Before starting their reporting, selected grantees will also have to participate in a free online one-day workshop on digital and physical security provided by Internews.  

Language of publication: Stories can be produced in English, Spanish, and Portuguese. Applicants who intend to write or produce stories in languages other than English must also include an English translation. Please include the cost for translation in the budget, if necessary. 

Story budget: Successful applicants are expected to allocate grant resources toward travel for field reporting, accommodation, travel insurance, story research and production.  

All applicants must provide a detailed budget with justification for the requested amount using the template provided. We ask that the budgets be reasonable and account for costs necessary for reporting, such as travel and accommodation. Please also note on your budget form if you are receiving funding from any other donors for the story. 

Generally speaking, applications with smaller budgets will be more competitive, but we will consider larger grant amounts for stories using innovative multimedia, collaborative or investigative approaches that may be more resource-intensive and time-consuming. 

We expect that proposals will largely reflect what equipment the applicant already has access to (including cameras, drones, lighting, tripods, etc.) and will not consider budgets that heavily focus on procuring new equipment. Please note: the use of drones is regulated by law and will require a license and authorization from the relevant government.  

We will consider a stipend for the reporters’ salary, particularly if the applicant is a freelancer. Please estimate the time you’ll need to complete this story and propose compensation you believe reflects a fair market rate. We ask, however, that this comprises no more than 30% of the total budget.  

Acknowledgment of EJN support:  Published stories and/or broadcasts must disclose EJN support by including this tagline: “This story was produced with support from the Earth Journalism Network.” 

Republication rights: Those who are awarded grants are free to publish or broadcast their stories first in their affiliated media as long as Internews’ EJN, the Wildlife Conservation Society (WCS), and the grant funder, the United States Agency for International Development (USAID), are also given rights to edit, publish, broadcast and distribute them freely.  

Judging criteria  

Applicants should consider the following points when devising their story proposals.  

  • Relevance: Does the proposal meet the criteria and objectives of the call? Why does this story matter, and to whom? Are the main idea, context, and overall value to the target audience clearly defined?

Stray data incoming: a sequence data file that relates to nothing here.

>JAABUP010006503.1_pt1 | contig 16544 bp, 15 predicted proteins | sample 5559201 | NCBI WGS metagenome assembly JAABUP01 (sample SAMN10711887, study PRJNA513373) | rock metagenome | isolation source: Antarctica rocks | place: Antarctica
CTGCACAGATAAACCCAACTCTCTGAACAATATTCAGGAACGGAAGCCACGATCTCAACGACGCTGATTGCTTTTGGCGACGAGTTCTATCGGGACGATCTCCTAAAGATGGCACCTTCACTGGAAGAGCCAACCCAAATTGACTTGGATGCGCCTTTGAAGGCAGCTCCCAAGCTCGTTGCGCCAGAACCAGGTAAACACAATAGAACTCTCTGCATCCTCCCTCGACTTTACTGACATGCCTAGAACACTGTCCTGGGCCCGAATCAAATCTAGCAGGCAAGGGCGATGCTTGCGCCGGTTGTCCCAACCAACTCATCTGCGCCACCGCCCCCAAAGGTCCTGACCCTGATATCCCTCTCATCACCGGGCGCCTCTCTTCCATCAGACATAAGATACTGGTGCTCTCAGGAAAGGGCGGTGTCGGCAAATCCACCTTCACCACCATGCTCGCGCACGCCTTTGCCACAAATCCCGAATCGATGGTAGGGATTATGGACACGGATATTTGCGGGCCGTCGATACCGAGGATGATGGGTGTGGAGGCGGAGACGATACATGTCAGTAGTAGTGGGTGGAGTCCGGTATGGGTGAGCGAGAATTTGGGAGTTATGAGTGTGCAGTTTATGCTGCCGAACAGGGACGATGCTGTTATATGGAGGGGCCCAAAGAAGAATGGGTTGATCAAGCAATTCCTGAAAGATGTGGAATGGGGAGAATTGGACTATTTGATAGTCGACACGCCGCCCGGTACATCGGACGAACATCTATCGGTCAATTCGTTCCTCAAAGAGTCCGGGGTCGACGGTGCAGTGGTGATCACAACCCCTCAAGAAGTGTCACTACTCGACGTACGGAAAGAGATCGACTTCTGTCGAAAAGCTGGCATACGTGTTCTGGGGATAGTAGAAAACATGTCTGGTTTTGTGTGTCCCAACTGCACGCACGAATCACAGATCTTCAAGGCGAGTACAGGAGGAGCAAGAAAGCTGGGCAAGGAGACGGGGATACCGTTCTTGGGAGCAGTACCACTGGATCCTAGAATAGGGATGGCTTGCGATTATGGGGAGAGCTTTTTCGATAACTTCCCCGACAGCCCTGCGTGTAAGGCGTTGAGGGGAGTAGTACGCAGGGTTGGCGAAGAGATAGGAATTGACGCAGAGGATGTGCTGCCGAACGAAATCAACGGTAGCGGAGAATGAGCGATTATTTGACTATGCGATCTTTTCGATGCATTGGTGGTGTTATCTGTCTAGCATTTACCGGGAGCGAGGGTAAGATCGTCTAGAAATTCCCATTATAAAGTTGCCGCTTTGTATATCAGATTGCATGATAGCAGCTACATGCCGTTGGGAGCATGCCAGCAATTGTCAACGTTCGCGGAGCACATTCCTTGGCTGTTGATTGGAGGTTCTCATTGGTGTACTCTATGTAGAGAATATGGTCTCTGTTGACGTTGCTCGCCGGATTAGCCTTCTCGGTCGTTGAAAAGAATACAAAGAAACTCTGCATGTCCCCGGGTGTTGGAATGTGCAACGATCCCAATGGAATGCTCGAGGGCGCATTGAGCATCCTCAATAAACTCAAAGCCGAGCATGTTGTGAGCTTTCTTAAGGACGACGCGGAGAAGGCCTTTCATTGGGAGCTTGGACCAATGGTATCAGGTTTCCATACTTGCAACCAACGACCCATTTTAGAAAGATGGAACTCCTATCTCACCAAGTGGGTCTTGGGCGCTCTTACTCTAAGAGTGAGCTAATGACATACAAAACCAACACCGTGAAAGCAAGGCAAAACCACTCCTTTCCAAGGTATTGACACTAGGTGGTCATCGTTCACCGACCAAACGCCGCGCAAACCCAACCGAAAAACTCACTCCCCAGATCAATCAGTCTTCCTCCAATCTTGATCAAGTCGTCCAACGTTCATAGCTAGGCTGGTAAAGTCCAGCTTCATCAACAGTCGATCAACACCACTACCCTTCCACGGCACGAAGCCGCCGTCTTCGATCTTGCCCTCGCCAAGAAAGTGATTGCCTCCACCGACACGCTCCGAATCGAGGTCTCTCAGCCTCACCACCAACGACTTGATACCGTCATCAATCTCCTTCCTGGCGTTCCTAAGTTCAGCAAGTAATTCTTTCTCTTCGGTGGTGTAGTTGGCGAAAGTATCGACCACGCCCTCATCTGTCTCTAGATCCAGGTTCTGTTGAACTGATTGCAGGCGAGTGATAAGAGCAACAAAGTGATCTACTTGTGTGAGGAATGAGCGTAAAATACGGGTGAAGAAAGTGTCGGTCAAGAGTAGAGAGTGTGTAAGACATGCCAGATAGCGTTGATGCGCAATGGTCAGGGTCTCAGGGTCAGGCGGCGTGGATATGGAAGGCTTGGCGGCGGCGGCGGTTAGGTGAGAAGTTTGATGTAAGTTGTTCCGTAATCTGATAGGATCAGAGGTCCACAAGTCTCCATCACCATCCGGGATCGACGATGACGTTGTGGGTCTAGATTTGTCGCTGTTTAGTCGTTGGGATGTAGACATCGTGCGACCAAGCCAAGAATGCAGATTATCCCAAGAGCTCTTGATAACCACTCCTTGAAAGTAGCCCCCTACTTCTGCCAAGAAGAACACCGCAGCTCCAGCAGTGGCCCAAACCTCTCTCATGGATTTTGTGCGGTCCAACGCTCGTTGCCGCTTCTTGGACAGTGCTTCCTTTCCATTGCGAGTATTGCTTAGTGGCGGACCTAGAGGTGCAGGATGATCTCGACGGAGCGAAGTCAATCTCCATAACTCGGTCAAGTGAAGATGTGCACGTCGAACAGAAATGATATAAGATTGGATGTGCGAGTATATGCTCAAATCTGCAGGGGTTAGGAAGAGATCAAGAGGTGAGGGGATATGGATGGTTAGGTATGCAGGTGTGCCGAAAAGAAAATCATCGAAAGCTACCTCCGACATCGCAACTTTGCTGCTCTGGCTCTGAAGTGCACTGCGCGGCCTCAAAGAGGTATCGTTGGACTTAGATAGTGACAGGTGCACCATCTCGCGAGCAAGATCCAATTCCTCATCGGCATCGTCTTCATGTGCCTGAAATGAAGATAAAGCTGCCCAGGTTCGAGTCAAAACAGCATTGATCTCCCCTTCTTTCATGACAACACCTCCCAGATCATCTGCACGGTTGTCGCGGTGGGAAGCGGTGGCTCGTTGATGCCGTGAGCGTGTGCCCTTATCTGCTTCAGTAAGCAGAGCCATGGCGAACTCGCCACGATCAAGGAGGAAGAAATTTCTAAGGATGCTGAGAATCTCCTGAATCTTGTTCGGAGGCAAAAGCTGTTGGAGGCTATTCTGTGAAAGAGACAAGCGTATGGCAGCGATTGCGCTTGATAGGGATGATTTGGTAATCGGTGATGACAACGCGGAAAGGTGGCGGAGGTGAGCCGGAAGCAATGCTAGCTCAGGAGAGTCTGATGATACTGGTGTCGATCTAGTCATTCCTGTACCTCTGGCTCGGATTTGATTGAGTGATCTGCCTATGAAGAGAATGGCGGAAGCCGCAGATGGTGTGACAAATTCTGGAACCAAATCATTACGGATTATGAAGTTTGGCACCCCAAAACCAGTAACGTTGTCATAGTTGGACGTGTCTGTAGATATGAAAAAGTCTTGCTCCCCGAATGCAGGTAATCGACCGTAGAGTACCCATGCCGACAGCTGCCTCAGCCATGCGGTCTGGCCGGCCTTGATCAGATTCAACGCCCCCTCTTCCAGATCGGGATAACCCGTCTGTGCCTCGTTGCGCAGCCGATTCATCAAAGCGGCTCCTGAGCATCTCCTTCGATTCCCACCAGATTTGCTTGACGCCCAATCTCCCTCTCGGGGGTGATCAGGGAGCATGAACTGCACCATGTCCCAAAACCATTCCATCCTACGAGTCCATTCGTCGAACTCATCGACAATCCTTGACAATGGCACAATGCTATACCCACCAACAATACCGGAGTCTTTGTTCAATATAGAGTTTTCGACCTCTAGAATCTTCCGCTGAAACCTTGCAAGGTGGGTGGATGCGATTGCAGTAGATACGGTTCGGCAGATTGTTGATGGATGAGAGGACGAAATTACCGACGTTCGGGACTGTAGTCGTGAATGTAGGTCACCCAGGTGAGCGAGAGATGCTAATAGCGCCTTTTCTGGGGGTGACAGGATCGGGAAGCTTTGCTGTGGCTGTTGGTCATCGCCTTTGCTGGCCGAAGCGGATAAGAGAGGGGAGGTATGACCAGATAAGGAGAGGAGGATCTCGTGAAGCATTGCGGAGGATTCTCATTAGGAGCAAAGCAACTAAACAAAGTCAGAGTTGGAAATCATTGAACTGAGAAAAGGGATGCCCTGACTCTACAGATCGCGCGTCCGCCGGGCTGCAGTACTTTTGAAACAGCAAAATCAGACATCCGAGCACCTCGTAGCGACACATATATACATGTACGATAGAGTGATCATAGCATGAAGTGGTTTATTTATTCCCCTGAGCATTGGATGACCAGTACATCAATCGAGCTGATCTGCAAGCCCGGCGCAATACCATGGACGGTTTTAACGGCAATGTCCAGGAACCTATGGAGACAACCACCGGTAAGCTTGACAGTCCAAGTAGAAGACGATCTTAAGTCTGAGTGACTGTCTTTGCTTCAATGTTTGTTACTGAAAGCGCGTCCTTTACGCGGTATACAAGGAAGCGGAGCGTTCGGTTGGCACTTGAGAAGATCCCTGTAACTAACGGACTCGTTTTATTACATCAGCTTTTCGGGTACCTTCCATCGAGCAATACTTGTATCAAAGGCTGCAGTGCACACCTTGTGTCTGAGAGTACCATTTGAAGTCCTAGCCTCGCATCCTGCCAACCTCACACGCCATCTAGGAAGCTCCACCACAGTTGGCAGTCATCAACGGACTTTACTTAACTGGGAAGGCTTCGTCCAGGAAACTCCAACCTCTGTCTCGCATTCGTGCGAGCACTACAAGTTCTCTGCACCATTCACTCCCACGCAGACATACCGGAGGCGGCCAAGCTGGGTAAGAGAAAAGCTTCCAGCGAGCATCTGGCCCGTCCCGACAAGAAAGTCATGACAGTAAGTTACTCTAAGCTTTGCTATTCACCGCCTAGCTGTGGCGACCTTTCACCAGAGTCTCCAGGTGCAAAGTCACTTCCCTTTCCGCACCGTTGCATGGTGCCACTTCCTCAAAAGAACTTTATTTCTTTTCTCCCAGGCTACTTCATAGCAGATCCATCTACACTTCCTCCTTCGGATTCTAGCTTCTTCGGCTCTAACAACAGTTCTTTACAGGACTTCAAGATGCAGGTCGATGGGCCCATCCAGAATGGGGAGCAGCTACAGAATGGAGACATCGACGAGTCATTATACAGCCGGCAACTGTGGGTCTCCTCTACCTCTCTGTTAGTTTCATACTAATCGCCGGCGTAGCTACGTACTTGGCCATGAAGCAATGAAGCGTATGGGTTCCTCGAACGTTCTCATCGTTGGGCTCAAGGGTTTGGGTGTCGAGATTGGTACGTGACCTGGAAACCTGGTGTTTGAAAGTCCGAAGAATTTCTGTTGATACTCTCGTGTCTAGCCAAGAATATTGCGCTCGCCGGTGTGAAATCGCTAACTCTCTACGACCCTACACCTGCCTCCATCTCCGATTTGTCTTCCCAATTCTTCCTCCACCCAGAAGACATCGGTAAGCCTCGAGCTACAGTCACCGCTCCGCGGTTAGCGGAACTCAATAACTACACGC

• Angle: If the story has been covered, does your proposal bring new insights to the topic or offer a fresh angle?  
  • Impact: Does the proposal have a compelling narrative or investigative element that will inform and engage, draw attention, trigger debate, and spur action?  
  • Innovative storytelling: Using creative approaches, multimedia, and data visualization will be considered a plus.  
  • Plan for timely publication: Reporters, whether freelance or employed at a media outlet, will need to include a letter of support from an editor in their application, committing to publish the stories by the end of August 2023.   


Application process

  • Click the “Apply now” button at the top of the page.  
  • If you have an existing account, you’ll need to log in. Since we recently updated our website, you might have to reset your password by clicking the “Forgot password?” link on the log-in page. If you don’t have an account, you must register by clicking “Log in” on the top right of the page and clicking the “Sign up” link at the bottom of the page that opens. Click here for detailed instructions on how to create an account, and here for detailed instructions on how to reset your password.  
  • If you start the application and want to come back and complete it later, you can click “Save Draft.” To return to the draft, you’ll need to go back to the opportunity and click “Apply now” again to finalize the application.  
  • Applications should provide a detailed budget in an Excel spreadsheet with justification for the amount requested. Download the budget template now by clicking on this link

If you encounter difficulties submitting your application or have questions about the grants, please email Do not contact any other Internews email regarding this opportunity, as we will not receive it.   

Applications submitted after the deadline will not be considered. Please consider submitting at least one day before the deadline to avoid any issues.  

This grant opportunity is made possible by the generous support of the American people through the United States Agency for International Development (USAID). This call and the outputs produced by story grantees do not necessarily reflect the views of USAID or the United States Government or Wildlife Conservation Society.